REVIEWS

 
 
bill_peters_party.jpg

Bill PhILLIPS

Screenwriter, Director, & Senior Lecturer, Dartmouth Film & Media Studies

Making a perfect gem of a film is nearly impossible.

Most people know that making any film is a lot of work. Making a perfect gem of a film is nearly impossible. The further it plays, the higher are the odds that something is going to go wrong:  a bad music cue, a stretch of credibility, the weak bobble of a performance, a mismatched edit because the right material just didn’t exist… there are hundreds of things to get right and all it takes is one little stumble to pull an audience out of a story.
     THRASHER ROAD pulls everything off without a false moment… hard to do in any movie but nearly impossible to achieve in a low budget film where the filmmaker doesn’t have unlimited funds to buy off problems as they arise. Even better, and harder to achieve in any size movie, is that rarity known as dramatic unity… where everything is there for a reason, it all contributes to the rest of the film and it leaves you emotionally touched.

     All technical aspects of this film are strong:  Eric Leaach’s cinematography, Karen Smalley’s editing, Chanda Dancy-Morizawa score, with additional music by Joe Rogers,Elli Scarr & Pete Sinjin, complement the extraordinary cast.

     When every actor provides a sublime performance, there’s more going on than just excellent acting. Someone had to tie these disparate characters together. Directing is often an invisible art, but it takes a sophisticated (or unbelievably lucky) director to weave a tapestry where none of the seams show. Samantha Davidson Green succeeded in that.

     In a film where every actor deserves recognition, the two leads (Christian Kohn as Mack and Allison Fay Brown as Chloe) bring special strength to their parts. The film resonates because each of them provides a character arc that you don’t see coming. No spoiler alerts here, but neither one ends up where you’d expect them to be at the end of the film, yet when you look back at it all, their actions are inevitable. That’s also good writing. It sneaks up on you and before you know it, you’re looking for a handkerchief.

     THRASHER ROAD is a small story, but its implications for a universal understanding of human behavior reach out and grab you.  It’s 86 minutes of pathos and comedy, but it isn’t fast food. It leaves you satisfied that sometimes life, as hard as it can often be, can make sense.


vGuC6Cq8_400x400.png

VIctoria Negri

Actress, Director + Oxford Film Festival Programmer

I knew it should be on the line-up immediately after watching.

I was honored to program "Thrasher Road" as one of the feature films showing at the Oxford Film Festival in 2019. It was one of the first films I watched for the festival and I knew it should be on the line-up immediately after watching. I was struck by the film's acting, cinematography (shot on film!) and honesty in the portrayal of a complicated father/daughter relationship. What I truly appreciated about the film was that the characters didn't act as though they were written in a cookie-cutter, do-what-you'd-expect-because-this-is-a-film kind of way. They did what's true to life, no matter how challenging the consequences, which kept me engaged and caring deeply about them for the entire film.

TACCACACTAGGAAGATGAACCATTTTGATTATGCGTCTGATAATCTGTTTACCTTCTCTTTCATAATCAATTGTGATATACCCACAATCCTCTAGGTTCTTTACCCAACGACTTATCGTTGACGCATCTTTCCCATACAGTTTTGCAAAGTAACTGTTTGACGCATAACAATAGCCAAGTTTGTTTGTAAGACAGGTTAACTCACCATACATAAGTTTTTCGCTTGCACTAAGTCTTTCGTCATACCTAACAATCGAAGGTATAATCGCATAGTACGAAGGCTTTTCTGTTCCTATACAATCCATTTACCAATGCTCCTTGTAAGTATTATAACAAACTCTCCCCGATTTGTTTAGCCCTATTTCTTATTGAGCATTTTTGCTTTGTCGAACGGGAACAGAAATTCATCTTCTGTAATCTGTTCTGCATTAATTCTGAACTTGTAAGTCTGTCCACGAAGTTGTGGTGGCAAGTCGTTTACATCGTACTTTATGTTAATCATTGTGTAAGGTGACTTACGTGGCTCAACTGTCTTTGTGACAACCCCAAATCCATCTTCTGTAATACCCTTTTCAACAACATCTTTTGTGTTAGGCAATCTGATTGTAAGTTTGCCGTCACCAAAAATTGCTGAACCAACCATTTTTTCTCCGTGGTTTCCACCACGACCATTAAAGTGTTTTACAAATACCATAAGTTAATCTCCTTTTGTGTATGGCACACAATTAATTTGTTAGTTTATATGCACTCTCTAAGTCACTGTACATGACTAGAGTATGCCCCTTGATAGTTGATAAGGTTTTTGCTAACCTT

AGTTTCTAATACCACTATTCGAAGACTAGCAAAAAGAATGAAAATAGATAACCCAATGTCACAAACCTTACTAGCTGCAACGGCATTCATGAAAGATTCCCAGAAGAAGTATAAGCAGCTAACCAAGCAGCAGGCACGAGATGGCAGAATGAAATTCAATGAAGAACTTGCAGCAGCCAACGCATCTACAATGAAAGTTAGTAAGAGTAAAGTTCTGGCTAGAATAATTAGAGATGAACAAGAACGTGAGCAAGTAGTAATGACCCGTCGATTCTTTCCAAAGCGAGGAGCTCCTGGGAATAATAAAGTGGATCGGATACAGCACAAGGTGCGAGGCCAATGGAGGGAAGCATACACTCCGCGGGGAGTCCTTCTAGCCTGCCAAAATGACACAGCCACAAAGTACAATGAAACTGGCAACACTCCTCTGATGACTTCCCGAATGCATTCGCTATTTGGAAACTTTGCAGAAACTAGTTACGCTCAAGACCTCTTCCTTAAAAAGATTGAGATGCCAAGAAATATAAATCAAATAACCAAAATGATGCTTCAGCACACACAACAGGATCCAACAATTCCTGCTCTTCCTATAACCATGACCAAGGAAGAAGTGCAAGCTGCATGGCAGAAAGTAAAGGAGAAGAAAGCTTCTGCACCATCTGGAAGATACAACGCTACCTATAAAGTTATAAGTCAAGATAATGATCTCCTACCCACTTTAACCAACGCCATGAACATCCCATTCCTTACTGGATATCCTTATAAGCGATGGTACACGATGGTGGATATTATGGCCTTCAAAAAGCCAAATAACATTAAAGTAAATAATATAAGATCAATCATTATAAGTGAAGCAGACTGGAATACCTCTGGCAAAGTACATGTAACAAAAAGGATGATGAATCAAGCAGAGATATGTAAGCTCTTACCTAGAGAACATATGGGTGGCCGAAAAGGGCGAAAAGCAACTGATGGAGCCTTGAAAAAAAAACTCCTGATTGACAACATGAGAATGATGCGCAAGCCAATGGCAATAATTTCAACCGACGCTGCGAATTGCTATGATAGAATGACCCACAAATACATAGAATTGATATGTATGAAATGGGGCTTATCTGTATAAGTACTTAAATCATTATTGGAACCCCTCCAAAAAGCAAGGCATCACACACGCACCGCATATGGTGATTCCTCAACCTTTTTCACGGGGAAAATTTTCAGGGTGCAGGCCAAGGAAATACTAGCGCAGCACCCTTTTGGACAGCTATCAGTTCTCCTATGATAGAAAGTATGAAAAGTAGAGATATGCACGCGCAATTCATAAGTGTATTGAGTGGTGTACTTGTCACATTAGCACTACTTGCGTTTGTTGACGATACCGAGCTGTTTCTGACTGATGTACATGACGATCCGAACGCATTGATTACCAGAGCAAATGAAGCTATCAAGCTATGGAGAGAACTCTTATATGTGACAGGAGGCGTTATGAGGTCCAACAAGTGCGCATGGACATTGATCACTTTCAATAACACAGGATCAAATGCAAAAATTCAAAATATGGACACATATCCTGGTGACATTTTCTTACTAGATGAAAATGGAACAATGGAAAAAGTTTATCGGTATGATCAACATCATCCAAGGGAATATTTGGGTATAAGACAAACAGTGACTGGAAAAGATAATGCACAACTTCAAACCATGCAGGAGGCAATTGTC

c1e2f88a-d024-4f0e-b640-d25dc909f732-small.jpg

STONY BROOK

FILM FESTIVAL

Kohn is a revelation as Mac, slowly peeling away layers of insecurity, with only his unreliable charm and surprising sensitivity to save him from some questionable choices.

At the heart of every road movie is a couple of lost souls trying to find that person or place that they can call home. Perhaps the fact that their journey seems bound to fall apart at any moment is what makes these stories so appealing to independent filmmakers, who must feel that their films are equally vulnerable to the whims of fate. Samantha Davidson Green’s Thrasher Road can’t help but take you on the emotional roller coaster that must have taken place behind the camera while shooting a Super 16 mm film on location from California to Mississippi to Vermont in unreliable vehicles traveling forgotten highways.

When very pregnant Chloe (Allison Brown) is inexplicably abandoned by her musician-boyfriend, she leaves Los Angeles with her geriatric dog Thrasher in tow, hoping to silently slink all the way back to Vermont in her old clunker. After a near-accident awakens her to the foolishness of this plan, Chloe calls her mother asking for help. Instead, rescue comes in the unwelcome form of her long-estranged father, Mac (Christian Kohn). Stuck together in a car with thousands of miles ahead of them and thirteen years of unspoken regret behind them, father and daughter just begin to reconnect when fate reliably intervenes to test the resolve of both.

While Brown hits her notes perfectly as the stronger-than-she-looks daughter-in-distress, Kohn is a revelation as Mac, slowly peeling away layers of insecurity, with only his unreliable charm and surprising sensitivity to save him from some questionable choices.

The easy humor, lived-in emotions and scenic locations all move this breezy 86 minute film along, and though it has to contend with the limited resources common to most independent features, the depth of the characters keep you from noticing the bumps along the way.

Writer/director Green has a few neat tricks up her sleeve as this bighearted road trip takes a few unexpected detours, and even better, she wisely saves her best surprise for the end.